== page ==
"It's been tough because the construction market has been a real bear to deal with and we've had all sorts of problems," said Lindsay Desrochers, UC Merced's vice chancellor for administration.

An unforgiving climate

For a century and a half, the San Joaquin Valley has been irrigated by a complex system of rivers and man-made canals (some of which date back to the 1850s) that flow south from the Cascade-Sierra mountains. Although the San Joaquin River watershed occupies two-thirds to three-quarters of northern California's land, it collects only one-quarter of its rain. Further north, the Sacramento River watershed has only one-third to one-quarter of the region's land, yet it receives two-thirds to three-quarters of northern California's rainfall.

Merced itself has the most severe climate of any site in the UC system, regularly reaching temperatures above 100 degrees F. in the summer and just below the freezing point in winter.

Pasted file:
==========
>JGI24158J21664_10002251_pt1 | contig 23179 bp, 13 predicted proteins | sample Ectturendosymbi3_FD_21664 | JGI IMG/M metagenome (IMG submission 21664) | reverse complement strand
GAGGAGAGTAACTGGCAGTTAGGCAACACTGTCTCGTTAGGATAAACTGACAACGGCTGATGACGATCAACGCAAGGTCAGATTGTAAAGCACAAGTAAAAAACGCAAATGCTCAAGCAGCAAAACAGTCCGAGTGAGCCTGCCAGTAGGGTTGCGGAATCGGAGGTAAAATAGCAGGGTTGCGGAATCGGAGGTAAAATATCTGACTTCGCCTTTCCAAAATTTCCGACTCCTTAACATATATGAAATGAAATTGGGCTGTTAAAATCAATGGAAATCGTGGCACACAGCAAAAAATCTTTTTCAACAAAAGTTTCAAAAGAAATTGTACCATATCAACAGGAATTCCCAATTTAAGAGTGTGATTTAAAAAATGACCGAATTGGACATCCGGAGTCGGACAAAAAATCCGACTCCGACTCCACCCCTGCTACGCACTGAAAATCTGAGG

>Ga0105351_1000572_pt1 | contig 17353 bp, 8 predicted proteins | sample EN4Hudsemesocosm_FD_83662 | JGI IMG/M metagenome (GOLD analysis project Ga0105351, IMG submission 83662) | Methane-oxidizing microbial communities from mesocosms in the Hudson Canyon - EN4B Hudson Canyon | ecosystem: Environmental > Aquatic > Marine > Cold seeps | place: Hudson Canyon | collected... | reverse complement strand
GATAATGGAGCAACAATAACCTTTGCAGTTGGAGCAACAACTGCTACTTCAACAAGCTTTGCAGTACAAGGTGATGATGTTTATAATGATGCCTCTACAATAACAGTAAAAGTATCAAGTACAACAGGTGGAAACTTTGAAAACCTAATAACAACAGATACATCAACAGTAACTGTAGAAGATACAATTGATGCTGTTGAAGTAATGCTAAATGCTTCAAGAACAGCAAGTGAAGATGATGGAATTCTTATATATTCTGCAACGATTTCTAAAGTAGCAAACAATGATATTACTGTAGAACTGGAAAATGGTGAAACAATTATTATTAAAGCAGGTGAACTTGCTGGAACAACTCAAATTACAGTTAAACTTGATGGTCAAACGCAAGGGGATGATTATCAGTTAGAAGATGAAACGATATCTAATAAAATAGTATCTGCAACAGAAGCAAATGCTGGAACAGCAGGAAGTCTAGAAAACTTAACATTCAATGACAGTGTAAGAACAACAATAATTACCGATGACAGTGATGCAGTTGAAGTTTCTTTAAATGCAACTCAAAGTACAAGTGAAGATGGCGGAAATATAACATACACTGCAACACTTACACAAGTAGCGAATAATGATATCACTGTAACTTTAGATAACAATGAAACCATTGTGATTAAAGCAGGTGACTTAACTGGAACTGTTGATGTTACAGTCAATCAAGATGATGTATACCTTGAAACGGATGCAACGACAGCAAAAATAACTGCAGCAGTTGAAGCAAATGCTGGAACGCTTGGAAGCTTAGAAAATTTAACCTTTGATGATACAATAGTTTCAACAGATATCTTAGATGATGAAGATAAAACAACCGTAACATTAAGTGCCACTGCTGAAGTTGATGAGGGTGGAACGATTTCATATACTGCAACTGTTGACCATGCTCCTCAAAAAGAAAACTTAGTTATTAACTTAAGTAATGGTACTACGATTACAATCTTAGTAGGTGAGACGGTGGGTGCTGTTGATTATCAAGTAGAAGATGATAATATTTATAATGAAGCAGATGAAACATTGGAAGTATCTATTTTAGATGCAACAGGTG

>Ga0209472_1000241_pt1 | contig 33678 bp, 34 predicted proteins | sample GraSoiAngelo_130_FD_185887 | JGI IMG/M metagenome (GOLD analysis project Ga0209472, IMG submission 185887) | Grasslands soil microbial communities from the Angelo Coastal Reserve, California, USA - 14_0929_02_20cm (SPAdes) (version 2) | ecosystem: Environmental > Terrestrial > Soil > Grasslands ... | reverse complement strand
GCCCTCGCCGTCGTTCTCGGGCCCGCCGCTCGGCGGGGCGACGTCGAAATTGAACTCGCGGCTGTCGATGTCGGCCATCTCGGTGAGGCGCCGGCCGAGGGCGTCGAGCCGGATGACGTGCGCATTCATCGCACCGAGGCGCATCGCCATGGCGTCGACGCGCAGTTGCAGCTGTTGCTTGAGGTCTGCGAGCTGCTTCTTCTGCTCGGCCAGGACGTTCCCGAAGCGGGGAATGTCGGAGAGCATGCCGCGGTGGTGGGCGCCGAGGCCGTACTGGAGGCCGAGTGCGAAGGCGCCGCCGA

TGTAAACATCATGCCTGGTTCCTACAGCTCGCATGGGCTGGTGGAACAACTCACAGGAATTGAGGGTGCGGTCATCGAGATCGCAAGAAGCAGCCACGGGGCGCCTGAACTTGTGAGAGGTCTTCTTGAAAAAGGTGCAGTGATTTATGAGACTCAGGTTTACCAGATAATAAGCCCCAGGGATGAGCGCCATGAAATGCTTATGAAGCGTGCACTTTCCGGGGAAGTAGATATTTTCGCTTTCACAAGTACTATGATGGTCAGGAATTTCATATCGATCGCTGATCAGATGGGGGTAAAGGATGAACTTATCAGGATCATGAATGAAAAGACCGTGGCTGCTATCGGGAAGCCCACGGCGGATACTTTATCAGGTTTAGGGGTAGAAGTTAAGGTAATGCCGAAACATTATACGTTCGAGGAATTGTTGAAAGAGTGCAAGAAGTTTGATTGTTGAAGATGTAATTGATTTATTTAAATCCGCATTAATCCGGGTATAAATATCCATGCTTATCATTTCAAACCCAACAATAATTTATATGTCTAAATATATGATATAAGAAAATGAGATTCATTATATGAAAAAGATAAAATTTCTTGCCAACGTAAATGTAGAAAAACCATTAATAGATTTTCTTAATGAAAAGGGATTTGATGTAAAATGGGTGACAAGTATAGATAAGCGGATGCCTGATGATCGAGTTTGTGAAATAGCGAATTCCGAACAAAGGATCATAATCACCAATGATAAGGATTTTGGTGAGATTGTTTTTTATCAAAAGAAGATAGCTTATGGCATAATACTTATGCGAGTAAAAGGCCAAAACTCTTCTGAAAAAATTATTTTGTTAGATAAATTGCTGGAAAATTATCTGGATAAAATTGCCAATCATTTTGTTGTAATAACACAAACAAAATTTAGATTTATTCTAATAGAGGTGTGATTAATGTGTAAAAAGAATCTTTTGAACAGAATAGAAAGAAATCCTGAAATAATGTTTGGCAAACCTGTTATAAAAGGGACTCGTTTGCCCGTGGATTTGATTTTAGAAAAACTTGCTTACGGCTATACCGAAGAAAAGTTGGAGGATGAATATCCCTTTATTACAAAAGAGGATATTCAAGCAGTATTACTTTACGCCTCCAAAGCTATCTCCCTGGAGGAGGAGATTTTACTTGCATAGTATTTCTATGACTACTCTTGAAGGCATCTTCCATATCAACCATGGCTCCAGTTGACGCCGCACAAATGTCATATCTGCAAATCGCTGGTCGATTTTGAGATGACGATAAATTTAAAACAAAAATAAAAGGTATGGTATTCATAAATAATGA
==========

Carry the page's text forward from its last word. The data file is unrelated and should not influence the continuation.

Building to LEED Silver requirements would have been a sufficiently daunting task in and of itself for the design firms and contractors hired in 2002. As the pace of the project began to step up, however, the Merced area recorded its worst winter rainfall—32 consecutive days of rain in 2004—and the state recorded the greatest number of consecutive days above 100 degrees in a century.

The project's eight contractors—among them Swinerton and Flintco of San Francisco, Mauldin-Dorfmeier and Harris Construction of Fresno, and Howard S. Wright of Seattle—somehow overcame the weather problems. But the boom in residential construction dried up the available supply of skilled laborers, which slowed the job down, according to Desrochers.

UC Merced’s  20,000-sf, 2-million-gallon thermal storage tank (above), designed by Arup, stores all of the campus’s water and saves energy costs by cooling the water at night when electricity rates are lower.
Photo: Jeffrey Yoders

Then, in 2003, steel prices spiked, followed by the cement shortage of 2004. "The most significant issue we had was price fluctuation," said David Parkes, SVP of Flintco, the general contractor on the sciences and engineering building. "In late 2003 and early '04 we had to take a hard look at what could go to make it under budget. There were a number of ideas that would have sacrificed LEED, but those were never seriously considered by the university."